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In about a month, the celebrity owners and top executives of Indian Premier League (IPL) franchises will try to outbid each other to buy cricketers for hundreds of thousands of dollars at a live-streamed auction. As a prelude to that, earlier this month, the eight existing teams announced up to four players they’d like to retain for the 2022 edition of the glitzy Twenty20 cricket tournament.

As expected, Chennai Super Kings (CSK) named skipper Mahendra Singh Dhoni among the four players it would like to hold on to. The 40-year-old wicketkeeper-batsman led the franchise to its fourth IPL title earlier this year. CSK is now one championship shy of equalling Reliance Industries Reliance Industries The Ken Reliance’s unrelenting quest to become a sporting giant Read more -owned Mumbai Indians’ record.

With nine trophies between them, it’s fair to assume that these two teams are much better off, financially, than the rest. But that’s not entirely true, if The Ken’s analysis of the franchises’ most recent financials is any indication.

Not surprisingly, the 2020 season champions Mumbai Indians made money in the year ended March 2021. But Punjab Kings, which stood sixth on the points table that season, turned a higher profit. And so did Rajasthan Royals, the worst-performing team in the 2020 edition, which was held in the United Arab Emirates. (Kolkata Knight Riders, partly owned by Bollywood star Shah Rukh Khan, hasn’t yet filed its results for the year ended March 2021. And extensive financial details of Sunrisers Hyderabad, which is a division of the media company Sun TV Network, are not available.)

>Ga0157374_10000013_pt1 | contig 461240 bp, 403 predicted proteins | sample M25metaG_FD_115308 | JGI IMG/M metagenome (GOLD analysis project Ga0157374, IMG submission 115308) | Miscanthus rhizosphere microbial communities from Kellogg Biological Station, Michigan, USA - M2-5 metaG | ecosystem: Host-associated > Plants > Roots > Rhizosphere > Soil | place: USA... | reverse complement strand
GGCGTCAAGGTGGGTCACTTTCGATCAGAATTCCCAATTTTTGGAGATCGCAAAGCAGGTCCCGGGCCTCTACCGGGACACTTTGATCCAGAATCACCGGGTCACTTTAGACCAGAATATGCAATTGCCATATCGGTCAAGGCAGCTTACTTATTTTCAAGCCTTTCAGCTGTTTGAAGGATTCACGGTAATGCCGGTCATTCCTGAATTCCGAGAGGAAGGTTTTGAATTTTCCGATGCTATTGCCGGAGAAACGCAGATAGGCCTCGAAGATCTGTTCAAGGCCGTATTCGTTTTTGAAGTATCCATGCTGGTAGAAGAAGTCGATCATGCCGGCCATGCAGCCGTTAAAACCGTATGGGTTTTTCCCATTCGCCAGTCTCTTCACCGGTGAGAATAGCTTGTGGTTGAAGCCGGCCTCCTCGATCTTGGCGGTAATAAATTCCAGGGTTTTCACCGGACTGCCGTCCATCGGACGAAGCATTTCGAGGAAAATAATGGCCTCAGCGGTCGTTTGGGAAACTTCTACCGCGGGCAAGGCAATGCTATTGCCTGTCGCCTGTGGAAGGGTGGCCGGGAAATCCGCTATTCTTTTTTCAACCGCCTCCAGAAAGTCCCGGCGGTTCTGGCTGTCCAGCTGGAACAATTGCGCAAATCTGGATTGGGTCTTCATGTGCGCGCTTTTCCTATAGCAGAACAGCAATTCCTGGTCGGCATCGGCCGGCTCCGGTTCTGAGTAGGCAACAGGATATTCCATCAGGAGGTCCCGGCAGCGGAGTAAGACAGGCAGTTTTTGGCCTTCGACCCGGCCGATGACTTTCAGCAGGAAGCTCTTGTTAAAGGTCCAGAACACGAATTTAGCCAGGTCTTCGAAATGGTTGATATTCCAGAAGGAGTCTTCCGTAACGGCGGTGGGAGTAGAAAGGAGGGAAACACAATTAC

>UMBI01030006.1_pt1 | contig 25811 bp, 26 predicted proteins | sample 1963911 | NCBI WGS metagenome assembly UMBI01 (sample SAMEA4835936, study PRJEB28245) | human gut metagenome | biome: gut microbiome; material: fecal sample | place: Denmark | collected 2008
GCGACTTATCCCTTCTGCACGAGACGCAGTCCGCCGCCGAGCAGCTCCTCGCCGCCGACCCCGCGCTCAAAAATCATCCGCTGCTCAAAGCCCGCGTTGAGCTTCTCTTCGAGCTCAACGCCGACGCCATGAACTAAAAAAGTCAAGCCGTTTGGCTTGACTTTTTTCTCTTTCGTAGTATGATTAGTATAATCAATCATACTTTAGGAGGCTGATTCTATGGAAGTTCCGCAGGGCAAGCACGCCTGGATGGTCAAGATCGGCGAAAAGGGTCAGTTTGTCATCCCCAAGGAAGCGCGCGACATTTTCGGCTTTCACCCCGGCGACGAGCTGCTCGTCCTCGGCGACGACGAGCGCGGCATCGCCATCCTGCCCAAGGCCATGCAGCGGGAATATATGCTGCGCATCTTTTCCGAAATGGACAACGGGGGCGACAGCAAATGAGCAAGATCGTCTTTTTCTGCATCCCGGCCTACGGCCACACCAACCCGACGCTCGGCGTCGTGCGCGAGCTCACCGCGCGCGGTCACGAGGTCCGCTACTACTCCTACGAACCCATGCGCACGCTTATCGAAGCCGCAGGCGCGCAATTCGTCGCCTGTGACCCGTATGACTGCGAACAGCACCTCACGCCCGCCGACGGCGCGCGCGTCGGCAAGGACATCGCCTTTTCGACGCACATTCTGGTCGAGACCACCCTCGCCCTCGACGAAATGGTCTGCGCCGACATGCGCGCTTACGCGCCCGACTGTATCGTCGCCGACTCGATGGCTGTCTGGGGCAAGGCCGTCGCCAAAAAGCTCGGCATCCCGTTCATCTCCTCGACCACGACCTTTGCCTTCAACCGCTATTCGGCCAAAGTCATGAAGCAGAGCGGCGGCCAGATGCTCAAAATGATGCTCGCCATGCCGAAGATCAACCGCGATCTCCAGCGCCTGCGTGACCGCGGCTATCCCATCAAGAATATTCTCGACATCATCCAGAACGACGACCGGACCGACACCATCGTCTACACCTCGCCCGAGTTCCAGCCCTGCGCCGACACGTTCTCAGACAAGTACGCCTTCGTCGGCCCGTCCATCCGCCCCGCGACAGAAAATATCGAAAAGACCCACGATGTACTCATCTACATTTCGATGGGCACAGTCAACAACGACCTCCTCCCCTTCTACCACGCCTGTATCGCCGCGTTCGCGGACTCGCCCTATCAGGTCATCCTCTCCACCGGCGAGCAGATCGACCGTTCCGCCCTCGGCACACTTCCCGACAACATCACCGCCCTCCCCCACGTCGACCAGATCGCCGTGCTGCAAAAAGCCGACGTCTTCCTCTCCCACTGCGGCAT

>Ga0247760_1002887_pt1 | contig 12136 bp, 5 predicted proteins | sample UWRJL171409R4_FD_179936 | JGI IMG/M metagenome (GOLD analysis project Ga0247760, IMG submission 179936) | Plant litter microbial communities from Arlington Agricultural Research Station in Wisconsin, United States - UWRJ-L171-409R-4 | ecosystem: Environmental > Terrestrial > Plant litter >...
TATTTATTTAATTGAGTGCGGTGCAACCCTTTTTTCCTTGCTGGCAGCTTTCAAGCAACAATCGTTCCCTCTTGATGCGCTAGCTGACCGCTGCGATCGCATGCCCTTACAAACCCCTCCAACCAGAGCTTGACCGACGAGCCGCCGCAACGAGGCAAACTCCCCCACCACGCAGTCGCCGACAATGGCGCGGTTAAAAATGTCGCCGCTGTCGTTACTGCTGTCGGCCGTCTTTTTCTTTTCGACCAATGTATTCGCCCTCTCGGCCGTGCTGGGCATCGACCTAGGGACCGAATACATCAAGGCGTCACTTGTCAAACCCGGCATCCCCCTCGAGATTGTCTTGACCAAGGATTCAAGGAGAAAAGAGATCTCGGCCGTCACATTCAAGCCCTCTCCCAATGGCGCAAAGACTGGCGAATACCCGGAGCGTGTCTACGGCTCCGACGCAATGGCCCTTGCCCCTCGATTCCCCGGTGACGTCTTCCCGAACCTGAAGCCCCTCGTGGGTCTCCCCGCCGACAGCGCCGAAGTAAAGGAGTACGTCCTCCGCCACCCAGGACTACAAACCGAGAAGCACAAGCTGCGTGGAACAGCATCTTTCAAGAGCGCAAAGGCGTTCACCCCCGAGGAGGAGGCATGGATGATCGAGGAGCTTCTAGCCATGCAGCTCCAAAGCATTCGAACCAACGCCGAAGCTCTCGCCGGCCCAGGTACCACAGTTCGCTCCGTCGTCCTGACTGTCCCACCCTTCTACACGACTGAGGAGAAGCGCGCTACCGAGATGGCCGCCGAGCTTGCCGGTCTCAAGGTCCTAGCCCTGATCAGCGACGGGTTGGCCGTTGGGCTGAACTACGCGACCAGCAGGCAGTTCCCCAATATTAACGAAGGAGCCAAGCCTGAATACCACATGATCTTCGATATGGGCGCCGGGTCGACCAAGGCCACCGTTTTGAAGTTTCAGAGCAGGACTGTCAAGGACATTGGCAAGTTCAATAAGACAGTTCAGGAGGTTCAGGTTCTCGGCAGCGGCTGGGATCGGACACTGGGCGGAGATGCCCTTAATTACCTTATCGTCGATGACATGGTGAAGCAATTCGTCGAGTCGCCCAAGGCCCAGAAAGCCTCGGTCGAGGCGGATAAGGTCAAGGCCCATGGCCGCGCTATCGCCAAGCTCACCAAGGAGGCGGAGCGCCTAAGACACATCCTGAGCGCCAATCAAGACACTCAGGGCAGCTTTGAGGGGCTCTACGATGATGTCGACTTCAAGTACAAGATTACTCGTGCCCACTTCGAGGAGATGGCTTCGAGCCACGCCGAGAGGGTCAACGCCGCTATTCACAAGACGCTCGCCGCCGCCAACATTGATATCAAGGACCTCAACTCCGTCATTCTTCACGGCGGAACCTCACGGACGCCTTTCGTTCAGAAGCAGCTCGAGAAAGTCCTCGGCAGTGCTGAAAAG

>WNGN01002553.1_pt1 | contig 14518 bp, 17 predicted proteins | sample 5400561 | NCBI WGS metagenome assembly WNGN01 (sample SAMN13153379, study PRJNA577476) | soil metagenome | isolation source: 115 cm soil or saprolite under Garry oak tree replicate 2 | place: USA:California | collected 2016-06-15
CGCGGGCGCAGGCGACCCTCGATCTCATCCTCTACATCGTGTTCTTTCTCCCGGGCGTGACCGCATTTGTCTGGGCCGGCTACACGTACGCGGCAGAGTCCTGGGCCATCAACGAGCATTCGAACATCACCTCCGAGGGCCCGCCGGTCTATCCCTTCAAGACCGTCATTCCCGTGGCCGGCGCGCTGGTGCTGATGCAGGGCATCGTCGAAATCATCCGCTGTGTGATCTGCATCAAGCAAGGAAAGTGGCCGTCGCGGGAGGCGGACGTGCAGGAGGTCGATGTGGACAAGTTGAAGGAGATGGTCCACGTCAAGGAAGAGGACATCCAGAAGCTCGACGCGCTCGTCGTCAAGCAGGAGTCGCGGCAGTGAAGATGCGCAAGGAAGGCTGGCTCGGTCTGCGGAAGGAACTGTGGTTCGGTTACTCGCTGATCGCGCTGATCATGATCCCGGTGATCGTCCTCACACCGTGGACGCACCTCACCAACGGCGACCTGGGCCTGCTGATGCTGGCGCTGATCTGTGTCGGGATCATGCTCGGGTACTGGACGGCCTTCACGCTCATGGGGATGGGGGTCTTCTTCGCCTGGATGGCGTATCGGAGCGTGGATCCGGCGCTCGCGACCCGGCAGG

In the IPL, profitability is undoubtedly divorced from winning. And that is largely a function of the lucrative deals the Board of Control for Cricket in India (BCCI), which organises the IPL, has managed to land for the league, both for media rights and sponsorships.

Winning is not a prerequisite for quoting a high price tag for team sponsorships, either. Royal Challengers Bangalore’s sponsorship rates are next only to Mumbai Indians and CSK, even though RCB’s biggest achievement is reaching the IPL final three times. But with their balance sheets in far better shape than their rivals, Mumbai Indians and CSK show why it pays to have large backers.

The performance-profits non-correlation

“You get Rs 200 crore ($26 million) from central rights whether you like it or not,” says a sports management professional. They and a few others The Ken spoke to for the story requested anonymity since they did not want to be seen commenting on the teams.

Central rights—including media and league sponsorship—contribute between two-thirds and three-fourths of teams’ revenue.

AUTHOR

Seetharaman G

Starting out as a business journalist in 2008, Seetharaman has written about energy, climate change, retail, banking, and technology. He has worked with Business Today, a fortnightly, and the Sunday edition of The Economic Times.

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